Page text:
Re: High School Bible class attacked

From: Carol or John Burgeson <burgytwo@juno.com>
Date: Wed Aug 03 2005 - 11:36:14 EDT

Don wrote, in part:

"While I personally don't see the necessity for biblical study in public
schools, seeing as it can be obtained in church or private schools, I
also
don't see the alarmist reaction as being helpful. The course is not
"forced" on anyone even by the anti-YEC admissions. It is an elective."

Of course it is an elective; that is hardly pertinent. By being offered,
it has the tacit endorsement of the government (school system).

Suppose I wished to teach in public school a course in Greek mythology --
only I teach it as sober fact. Or perhaps the "history of America" as
understood by Mormonism. Or maybe astrology -- after all, lots of people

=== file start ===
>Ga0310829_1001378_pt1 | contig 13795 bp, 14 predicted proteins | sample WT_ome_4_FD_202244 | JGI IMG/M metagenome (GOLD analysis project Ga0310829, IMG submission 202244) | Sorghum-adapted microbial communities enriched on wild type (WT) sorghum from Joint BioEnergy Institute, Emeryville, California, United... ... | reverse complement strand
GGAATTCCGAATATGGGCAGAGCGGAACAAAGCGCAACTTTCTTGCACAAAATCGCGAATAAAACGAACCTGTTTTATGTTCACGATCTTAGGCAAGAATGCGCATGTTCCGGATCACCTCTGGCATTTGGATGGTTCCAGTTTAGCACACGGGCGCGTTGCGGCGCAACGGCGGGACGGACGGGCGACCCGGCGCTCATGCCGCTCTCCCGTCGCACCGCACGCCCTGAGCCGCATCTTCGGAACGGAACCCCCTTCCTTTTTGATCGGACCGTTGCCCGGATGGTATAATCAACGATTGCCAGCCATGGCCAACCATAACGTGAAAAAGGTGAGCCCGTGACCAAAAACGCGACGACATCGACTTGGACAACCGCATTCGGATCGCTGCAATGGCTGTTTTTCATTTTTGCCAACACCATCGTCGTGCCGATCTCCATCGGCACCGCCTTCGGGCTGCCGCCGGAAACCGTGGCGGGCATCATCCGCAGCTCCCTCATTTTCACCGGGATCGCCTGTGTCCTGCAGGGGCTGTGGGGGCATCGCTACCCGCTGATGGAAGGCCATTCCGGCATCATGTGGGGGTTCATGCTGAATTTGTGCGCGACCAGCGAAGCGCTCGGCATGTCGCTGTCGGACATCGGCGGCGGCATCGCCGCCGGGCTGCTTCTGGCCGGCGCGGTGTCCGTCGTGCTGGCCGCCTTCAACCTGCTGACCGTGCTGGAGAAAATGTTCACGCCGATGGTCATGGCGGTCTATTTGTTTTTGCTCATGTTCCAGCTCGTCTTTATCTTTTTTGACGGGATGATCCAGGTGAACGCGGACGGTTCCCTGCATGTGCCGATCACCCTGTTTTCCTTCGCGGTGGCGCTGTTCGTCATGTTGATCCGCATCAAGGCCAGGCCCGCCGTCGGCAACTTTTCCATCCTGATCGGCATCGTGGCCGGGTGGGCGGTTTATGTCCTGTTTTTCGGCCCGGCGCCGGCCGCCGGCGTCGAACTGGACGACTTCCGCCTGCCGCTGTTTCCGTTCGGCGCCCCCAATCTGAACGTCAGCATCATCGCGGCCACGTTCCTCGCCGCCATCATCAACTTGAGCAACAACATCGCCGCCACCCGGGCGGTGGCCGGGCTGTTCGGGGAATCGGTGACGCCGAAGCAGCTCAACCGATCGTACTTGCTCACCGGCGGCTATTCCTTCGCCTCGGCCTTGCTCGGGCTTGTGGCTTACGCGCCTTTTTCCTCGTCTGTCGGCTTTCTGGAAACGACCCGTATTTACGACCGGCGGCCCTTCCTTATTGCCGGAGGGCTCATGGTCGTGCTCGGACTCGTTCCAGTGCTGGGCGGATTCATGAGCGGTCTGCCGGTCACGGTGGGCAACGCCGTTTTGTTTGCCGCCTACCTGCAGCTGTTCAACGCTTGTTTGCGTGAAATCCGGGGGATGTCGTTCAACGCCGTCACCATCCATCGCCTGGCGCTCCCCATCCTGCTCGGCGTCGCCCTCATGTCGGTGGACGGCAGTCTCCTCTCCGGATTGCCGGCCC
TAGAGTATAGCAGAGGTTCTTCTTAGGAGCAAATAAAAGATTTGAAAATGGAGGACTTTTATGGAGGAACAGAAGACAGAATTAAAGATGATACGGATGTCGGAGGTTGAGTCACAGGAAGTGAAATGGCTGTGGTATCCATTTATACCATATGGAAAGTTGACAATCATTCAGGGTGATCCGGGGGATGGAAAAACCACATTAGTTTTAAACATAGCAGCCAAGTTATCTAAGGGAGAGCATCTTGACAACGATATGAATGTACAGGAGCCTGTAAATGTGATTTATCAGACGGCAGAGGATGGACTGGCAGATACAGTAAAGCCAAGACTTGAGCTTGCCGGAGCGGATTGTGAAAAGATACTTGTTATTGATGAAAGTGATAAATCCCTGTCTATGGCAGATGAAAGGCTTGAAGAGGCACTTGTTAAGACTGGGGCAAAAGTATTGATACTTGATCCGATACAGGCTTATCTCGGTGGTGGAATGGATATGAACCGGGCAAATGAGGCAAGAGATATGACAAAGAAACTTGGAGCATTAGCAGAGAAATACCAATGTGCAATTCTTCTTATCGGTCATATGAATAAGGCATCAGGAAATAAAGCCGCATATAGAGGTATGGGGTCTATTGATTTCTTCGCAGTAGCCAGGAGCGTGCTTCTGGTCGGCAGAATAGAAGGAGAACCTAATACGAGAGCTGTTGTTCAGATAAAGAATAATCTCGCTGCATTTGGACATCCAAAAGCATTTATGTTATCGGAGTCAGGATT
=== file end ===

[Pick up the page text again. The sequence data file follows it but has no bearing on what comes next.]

believe in it. Maybe I'd like to teach a course which insists that
nonwhite people are inherently inferior. I can think of other examples,
but I think the point is made.

"If a majority of parents want this course to be available to their
children so
be it. It high time for the rest of the population to stay out of other
peoples homes."

See argument above. It is high time for some people to stop using the
government to promote their particular views. That's what church-state
separation is all about.

 "Even better, use the same amount of effort to get course electives into
school that would teach proper science from a Christian perspective.
Then
perhaps everyone will win."

Still not a good solution. Teaching proper science is commendable;
teaching it from a "Christian perspective" is not -- unless you include
"from a Muslim perspective, from a Jewish perspective, from a humanist
perspective, etc. etc.

Burgy
Received on Wed Aug 3 11:43:39 2005

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